Looking out over the busy streets from her hotel room window, Thitiporn (Pom) Yongchaihirun tried to decide when to leave her room to navigate Jakarta’s heavy traffic to make it to the World Bank workshop in time. As a senior-risk manager and working for Thailand Public Debt Management Office (PDMO) for six years, Ms. Yongchaihirun decided to stay on the safe side, as she was also planning to go through her presentation, “Managing Fiscal Risks within an Asset and Liability Framework: Thailand,” one more time.
On her way to the workshop, Ms. Yongchaihirun reflected upon the horror stories from the Tom Yum Goong Crisis, which stemmed from currency mismatches between Thailand’s assets and liabilities, leading to the collapse of the local currency: baht. This historical phenomenon not only ended Thailand’s status as an Asian Tiger economy, but it created a domino effect in the region, leading to the 1997 Asian financial crisis.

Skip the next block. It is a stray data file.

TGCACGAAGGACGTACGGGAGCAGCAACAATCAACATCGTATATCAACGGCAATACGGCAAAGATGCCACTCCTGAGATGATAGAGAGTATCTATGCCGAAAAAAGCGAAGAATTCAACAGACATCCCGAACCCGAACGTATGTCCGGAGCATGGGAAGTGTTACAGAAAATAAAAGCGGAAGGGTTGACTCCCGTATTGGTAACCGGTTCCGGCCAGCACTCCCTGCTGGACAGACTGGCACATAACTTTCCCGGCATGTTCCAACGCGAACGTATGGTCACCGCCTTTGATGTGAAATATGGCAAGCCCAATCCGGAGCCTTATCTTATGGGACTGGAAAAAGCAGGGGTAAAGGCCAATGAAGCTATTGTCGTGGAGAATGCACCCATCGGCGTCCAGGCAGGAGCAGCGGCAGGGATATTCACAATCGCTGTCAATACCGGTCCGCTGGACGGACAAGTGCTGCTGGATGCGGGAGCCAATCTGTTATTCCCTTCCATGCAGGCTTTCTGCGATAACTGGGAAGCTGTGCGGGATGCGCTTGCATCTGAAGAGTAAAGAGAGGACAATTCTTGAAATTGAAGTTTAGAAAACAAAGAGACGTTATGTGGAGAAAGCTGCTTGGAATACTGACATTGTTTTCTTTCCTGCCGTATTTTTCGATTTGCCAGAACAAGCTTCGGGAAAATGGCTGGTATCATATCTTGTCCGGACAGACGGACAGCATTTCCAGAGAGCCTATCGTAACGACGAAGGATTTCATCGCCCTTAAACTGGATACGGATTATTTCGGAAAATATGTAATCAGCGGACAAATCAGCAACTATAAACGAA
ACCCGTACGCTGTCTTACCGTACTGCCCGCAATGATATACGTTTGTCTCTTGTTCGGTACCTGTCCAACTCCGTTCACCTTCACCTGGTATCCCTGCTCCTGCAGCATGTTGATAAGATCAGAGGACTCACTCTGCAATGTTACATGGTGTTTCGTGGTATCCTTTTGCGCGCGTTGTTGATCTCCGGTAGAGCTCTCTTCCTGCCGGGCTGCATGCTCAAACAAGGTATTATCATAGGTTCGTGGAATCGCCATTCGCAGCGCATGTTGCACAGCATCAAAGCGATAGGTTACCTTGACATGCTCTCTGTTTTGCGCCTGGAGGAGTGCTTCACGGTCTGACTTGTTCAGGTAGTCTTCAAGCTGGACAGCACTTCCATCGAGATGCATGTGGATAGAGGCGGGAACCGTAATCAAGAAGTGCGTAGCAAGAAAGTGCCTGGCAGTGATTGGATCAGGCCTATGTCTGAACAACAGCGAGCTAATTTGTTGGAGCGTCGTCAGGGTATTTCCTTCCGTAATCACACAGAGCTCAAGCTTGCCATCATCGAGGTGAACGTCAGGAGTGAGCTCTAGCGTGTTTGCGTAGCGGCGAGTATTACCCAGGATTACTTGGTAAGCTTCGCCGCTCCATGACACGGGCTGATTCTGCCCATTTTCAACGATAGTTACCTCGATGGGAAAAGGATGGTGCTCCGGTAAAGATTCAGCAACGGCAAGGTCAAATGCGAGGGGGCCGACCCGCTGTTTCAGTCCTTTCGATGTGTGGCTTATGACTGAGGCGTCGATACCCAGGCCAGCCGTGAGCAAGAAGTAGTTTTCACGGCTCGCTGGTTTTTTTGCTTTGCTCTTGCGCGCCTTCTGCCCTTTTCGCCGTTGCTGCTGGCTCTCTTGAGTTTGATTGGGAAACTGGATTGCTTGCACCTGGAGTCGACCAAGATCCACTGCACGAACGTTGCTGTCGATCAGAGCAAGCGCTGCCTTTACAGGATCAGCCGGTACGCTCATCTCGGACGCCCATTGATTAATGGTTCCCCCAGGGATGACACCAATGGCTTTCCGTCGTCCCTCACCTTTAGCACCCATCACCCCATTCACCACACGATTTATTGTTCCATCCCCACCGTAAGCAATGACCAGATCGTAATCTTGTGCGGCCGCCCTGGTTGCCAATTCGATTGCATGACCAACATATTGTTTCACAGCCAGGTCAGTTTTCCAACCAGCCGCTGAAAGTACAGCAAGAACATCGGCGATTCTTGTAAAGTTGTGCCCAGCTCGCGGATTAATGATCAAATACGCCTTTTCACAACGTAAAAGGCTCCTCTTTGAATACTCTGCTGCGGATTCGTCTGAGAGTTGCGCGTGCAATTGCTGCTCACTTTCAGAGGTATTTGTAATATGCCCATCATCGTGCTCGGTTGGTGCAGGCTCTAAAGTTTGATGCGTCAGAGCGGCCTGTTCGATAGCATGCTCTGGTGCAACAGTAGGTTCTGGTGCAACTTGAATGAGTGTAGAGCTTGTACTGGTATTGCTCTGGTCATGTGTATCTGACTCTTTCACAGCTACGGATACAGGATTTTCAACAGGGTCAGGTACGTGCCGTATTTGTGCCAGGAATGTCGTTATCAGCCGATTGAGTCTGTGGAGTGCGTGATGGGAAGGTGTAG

Today, Thailand is keeping the foreign exchange exposure below 1% (measured by a share of unhedged external debt to public debt) to avoid making the same mistake. Still, government risk managers like Ms. Yongchaihirun are continuously looking for ways to improve the asset/liability mismatches and pursue a more holistic understanding of the Sovereign Asset and Liability Management (SALM) approach.
“This is precisely the reason why I came to Jakarta,” said Ms. Yongchaihirun. “I’m here because I have worked on the liability management side. The and find out how to address natural hedges.”
In almost every country, the institutions that manage the assets of a sovereign are different than the bodies that oversee the liabilities, often with mandates to optimize their specific deliverables. But the sound macroeconomic management requires many entities with different mandates to coordinate seamlessly, which will deliver economic growth and provide resilience against economic shocks.